Countries where tigers are abundant have amply demonstrated that protection, and protection alone, holds the key to tiger population success. Such protection should be viewed as composite portfolios complementary to an inclusive and exclusive set of stocks. While source areas must actively be reinforced with state-of-the-art security plans, peripheral areas and beyond require synchronization with the land uses of different stakeholders, including proactive measures against conflicts between man and wildlife.

Both would result in protection. The first is direct, while the second is slow and sustained. This brings us to the inevitable theme of community stewardship doing its part with payoffs under payment for ecosystem services (PES).

Read more: The return of the tiger to Buxa Tiger Reserve in West Bengal

Funding gap for tiger protection needs urgent attention

What the GTF has found is that not all green funding going to a tiger range country brings gains to the wild tiger. The green kitty results in either direct or ancillary green actions, and not all of them may directly benefit the tigers. The GTF also estimated that a gap of $138.47 million (based on 2021 estimate) needs to be urgently addressed for the protection of priority tiger protected areas (PAs) in tiger range countries (TRCs). This is a very small percentage of the global biodiversity gap (0.019 percent) of the total global biodiversity funding gap (on average about $711 billion per year) according to a recent study. estimate.

A tiger in the Kanha Tiger Reserve in Madhya Pradesh.  Photo by Mohnish Kapoor.
A tiger in the Kanha Tiger Reserve in Madhya Pradesh. Photo by Mohnish Kapoor.

Things are not so gloomy. The tiger front is gaining momentum and the TRCs have stepped up their efforts despite several pressing requests. Conservation partners/NGOs have also released a meaningful vision document aligned with the GTRP. The sovereign tiger issue imposes a limit on intergovernmental and partner organizations in their dealings with individual TRCs, which must occur without obviating the sovereign country’s system of government.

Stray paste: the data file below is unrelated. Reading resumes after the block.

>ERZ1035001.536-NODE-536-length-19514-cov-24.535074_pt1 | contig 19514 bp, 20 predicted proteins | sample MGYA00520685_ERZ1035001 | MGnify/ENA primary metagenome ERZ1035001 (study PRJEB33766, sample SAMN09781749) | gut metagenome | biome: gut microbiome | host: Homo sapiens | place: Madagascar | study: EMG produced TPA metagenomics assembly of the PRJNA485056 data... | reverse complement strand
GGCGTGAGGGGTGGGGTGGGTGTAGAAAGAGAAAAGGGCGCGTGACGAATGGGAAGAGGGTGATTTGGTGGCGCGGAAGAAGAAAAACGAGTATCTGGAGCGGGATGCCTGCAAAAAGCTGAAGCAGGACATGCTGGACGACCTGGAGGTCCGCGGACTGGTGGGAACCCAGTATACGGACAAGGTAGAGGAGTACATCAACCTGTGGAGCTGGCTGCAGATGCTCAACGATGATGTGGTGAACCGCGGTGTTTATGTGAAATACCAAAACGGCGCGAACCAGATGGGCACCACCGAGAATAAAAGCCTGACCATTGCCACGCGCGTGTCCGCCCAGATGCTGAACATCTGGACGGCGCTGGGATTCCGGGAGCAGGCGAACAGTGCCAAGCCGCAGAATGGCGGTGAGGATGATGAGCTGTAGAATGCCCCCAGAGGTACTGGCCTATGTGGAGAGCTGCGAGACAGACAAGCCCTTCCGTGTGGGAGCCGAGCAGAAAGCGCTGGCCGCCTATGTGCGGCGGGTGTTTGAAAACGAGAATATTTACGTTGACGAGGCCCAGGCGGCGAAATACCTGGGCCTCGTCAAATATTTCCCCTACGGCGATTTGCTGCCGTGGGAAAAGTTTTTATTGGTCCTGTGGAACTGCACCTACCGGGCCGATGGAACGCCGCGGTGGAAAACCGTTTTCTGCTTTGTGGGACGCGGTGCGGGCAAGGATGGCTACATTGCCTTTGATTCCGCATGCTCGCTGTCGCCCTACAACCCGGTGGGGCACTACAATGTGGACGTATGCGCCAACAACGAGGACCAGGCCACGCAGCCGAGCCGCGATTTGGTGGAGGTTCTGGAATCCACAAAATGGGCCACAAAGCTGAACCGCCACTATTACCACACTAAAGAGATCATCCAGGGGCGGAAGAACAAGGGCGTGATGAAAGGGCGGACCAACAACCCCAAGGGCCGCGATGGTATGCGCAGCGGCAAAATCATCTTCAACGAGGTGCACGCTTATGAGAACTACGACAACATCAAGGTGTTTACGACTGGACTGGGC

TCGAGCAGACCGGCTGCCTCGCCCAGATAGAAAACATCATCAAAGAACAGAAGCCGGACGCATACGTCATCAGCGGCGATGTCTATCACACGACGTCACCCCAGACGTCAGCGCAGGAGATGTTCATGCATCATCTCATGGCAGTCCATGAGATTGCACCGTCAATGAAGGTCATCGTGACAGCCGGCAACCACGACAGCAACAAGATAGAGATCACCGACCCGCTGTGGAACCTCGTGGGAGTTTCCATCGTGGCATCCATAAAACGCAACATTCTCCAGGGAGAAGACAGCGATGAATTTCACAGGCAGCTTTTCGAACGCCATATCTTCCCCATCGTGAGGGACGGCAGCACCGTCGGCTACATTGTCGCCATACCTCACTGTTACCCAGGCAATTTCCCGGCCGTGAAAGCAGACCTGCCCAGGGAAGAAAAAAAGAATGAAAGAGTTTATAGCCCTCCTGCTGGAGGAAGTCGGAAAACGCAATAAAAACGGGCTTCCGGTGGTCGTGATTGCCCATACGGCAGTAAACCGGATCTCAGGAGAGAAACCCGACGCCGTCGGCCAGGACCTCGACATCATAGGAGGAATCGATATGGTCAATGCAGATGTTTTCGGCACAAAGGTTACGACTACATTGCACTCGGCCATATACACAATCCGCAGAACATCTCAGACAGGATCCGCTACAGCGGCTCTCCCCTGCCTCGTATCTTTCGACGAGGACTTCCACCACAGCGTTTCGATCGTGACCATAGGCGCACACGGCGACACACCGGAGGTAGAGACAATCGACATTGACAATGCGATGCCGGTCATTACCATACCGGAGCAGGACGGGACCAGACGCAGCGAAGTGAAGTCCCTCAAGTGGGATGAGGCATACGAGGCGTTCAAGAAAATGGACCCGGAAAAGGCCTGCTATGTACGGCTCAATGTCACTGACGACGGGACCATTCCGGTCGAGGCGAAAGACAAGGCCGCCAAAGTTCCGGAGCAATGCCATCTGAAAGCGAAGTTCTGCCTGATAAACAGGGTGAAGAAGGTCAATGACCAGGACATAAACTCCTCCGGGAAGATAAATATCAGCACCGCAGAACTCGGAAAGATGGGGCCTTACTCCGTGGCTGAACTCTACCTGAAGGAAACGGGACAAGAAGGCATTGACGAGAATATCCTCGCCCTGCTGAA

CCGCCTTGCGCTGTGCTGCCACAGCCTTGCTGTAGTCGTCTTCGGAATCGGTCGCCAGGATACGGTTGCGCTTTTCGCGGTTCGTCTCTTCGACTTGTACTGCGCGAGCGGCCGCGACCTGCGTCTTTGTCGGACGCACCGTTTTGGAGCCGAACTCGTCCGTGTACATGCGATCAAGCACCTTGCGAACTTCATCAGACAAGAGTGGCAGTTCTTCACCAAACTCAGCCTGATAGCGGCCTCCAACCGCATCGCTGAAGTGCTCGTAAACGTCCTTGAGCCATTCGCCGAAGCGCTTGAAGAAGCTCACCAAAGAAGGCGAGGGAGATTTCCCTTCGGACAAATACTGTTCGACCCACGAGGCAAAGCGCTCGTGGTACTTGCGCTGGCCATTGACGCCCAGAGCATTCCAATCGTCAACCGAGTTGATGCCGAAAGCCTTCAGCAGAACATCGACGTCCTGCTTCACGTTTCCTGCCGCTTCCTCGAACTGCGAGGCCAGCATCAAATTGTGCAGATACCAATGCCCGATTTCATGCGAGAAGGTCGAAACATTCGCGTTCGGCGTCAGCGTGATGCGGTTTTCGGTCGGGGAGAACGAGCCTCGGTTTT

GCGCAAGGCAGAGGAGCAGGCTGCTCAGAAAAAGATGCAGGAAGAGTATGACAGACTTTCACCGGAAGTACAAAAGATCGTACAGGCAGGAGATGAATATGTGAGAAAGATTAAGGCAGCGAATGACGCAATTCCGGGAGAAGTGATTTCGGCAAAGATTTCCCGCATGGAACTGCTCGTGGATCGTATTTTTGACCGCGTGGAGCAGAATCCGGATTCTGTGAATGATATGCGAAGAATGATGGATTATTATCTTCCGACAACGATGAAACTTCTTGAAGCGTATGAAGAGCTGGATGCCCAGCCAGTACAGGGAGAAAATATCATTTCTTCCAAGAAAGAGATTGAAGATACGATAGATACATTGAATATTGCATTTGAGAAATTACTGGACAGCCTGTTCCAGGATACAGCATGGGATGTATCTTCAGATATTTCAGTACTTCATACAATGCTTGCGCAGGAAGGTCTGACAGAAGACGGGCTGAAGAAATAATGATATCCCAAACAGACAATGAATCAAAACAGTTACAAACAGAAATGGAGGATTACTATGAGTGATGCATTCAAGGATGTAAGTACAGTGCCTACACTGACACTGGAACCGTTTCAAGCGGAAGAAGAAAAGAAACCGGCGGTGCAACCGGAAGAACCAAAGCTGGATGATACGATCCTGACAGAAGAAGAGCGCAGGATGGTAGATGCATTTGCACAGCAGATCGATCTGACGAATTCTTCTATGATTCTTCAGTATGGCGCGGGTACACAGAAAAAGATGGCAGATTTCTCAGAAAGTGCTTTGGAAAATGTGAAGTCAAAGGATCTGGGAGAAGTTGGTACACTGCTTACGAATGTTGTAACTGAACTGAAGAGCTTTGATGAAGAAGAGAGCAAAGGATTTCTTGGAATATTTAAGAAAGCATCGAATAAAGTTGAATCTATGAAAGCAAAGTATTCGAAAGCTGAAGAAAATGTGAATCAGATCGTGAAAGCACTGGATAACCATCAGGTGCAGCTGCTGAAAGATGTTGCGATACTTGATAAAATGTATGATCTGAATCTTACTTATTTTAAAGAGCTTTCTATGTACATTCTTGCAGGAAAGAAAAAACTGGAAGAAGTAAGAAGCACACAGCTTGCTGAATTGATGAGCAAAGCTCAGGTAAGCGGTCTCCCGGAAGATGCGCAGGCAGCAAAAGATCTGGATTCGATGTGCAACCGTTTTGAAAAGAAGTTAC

It is important to keep this in mind and work with tiger range countries to support them in their engagement. There are inconvenient truths like captive tigers, an insatiable and relentless demand for tiger body parts and derivatives, and a misplaced enthusiasm for exhibiting tigers under the guise of tourism. In January 2020, Malaysia hosted the 4th Asian Ministerial Conference which resulted in an action-oriented Kuala Lumpur joint statement. Attendance was notable with almost all TRC Ministers making their statements and reiterating their commitment.

The issue of tiger farms and menageries requires priority attention, and some countries have expressed interest in molecular characterization of their stock. Such efforts would reward a futuristic phase-out strategy.

Wild tigers are much more than a photographer’s delight and they symbolize the well-being of an ecosystem, prevent the distortion of zoonotic cycles and their forests provide much-needed adaptation to ward off the adverse effects of climate change. It is time for the tiger agenda to become an “integral part” of climate commitments and for the TRCs to benefit from the funds allocated to them.

Complementary support from green donors and partners should preferably allow for a pot or trust fund for regions like South East Asia, where the need is urgent. The Year of the Tiger – 2022 – offers an opportune time to make such a resolution.

The authors, Rajesh Gopal and Mohnish Kapoor, are respectively Secretary General and Head of Program and Partnerships at the Global Tiger Forum.

Banner image: A healthy tiger population symbolizes the well-being of an ecosystem. Photo by Amoghavarsha/Wikimedia Commons.